I make a second attack, different from the former. I consider man as acting in the great theatre of the world, in which all things are governed by the providence of an almighty Being. As it appears to me, the directing influence of providence, is altogether excluded from human actions by this supposed liberty of indifference. The operations of matter are governed by steady laws, and thereby contribute unerringly to the great designs of providence. But to what rule can the actions of men be subjected, which are supposed to be altogether arbitrary, and under no control? They cannot be under the direction of the Deity; for that supposition effectually annihilates liberty of indifference. The influence of the Deity must be superior to all other motives in determining the will; and consequently, must have the effect to make man a necessary agent in the sense of moral necessity. Man then, by this supposed power, is withdrawn from under the government of providence, and left at large to the most bizarre and most absurd course of action, independent of motives from good or ill, independent of reason, and independent of every view, purpose, or end. Here is chance clearly introduced in its most ugly form, so far as human actions can have an influence. This displays a dismal scene, sufficient to raise horror in every one who has feeling. After this, let not the Arminians cry out against blind fatality; a very uncomfortable doctrine indeed. But is blind fatality worse than blind chance? Could I possibly be convinced of either, I should dread the falling into despair, and the being tempted to deny the being of a God.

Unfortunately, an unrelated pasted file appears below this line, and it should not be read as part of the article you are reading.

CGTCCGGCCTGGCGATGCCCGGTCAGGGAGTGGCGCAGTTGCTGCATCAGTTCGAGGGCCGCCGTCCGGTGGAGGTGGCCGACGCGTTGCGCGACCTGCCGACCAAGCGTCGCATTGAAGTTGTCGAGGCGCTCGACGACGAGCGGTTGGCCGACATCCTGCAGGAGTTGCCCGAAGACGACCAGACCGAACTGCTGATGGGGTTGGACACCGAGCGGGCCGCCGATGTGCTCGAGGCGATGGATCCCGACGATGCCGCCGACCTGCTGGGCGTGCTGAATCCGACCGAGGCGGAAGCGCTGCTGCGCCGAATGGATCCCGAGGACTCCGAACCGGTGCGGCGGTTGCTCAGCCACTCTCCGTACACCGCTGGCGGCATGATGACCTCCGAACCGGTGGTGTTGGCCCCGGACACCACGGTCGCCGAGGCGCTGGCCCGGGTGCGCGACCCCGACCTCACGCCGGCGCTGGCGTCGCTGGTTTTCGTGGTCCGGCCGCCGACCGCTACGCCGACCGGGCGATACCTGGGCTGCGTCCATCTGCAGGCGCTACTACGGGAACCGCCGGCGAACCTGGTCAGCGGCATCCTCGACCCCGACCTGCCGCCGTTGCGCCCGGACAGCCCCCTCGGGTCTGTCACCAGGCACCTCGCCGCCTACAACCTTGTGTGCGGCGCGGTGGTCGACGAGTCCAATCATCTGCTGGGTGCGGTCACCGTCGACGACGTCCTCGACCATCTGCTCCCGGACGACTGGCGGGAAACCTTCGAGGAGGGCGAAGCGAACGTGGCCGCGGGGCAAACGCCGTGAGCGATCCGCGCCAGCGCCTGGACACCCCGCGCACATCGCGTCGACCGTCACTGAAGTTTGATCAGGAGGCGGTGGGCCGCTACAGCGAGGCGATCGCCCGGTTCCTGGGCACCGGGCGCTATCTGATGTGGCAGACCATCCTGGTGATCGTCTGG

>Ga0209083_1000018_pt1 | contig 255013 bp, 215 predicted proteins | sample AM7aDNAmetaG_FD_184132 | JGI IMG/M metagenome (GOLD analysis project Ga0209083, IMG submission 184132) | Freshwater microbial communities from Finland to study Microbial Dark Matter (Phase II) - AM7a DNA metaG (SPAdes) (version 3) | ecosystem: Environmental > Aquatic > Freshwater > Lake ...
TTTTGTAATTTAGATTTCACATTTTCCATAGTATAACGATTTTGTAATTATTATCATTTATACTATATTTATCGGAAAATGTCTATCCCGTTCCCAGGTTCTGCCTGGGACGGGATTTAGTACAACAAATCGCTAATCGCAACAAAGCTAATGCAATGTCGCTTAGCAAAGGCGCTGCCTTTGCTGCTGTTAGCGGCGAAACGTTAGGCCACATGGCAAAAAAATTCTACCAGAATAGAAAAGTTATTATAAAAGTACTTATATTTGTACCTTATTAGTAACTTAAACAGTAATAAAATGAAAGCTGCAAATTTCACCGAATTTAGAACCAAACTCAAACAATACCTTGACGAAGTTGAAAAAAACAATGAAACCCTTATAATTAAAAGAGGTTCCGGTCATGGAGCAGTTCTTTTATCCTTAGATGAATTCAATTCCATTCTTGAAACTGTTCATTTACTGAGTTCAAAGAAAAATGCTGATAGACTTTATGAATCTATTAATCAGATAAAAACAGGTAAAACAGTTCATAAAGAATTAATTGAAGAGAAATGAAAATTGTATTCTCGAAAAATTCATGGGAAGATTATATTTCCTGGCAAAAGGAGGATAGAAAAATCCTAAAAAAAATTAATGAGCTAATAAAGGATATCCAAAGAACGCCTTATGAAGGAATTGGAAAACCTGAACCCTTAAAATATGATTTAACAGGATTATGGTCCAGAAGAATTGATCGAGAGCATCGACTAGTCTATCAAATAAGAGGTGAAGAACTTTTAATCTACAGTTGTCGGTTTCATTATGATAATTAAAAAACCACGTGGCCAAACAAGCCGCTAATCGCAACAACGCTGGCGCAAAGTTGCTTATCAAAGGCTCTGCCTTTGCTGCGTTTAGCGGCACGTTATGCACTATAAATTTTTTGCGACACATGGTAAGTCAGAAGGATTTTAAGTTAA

But enough of this dismal scene. I return to a thought occasionally thrown out above, that liberty of indifference is an imaginary scheme, unsupported by facts, and of which no man was ever conscious. This leads me to say, that it never was embraced seriously in its true import by any man; not even by the most zealous Arminian. Those who espouse this doctrine, do certainly take up with words, neglecting to examine things as they truly are: for what man of plain sense ever imagined, that he can resolve and will, without being prompted by any consideration, good or bad, and without having any end or purpose in view? When a man acts, it is expected that he can say, what moves him. If he can give no account, every one considers him as a changeling or madman. As a consequence from this, I venture further to say, that the doctrine of moral necessity is that which is universally embraced by men of plain sense, whose minds are not warped by the tenets of a sect. This doctrine, I say, is universally embraced; though not carried its utmost length, nor seen in its full extent, except by the studious and contemplative. With regard to acting, every man indeed conceives himself to be free; because he is conscious that he acts voluntarily, and according to his own choice. He is however at the same time conscious, that he has not the power of chusing or willing arbitrarily or indifferently: his will is regulated by desire, which he is sensible is not under his arbitrary power. And if this be once admitted, the chain of moral necessity is established. For no plain man, at the time of the action, entertains the least doubt, that his will is influenced by desire; which puts a final end to liberty of indifference.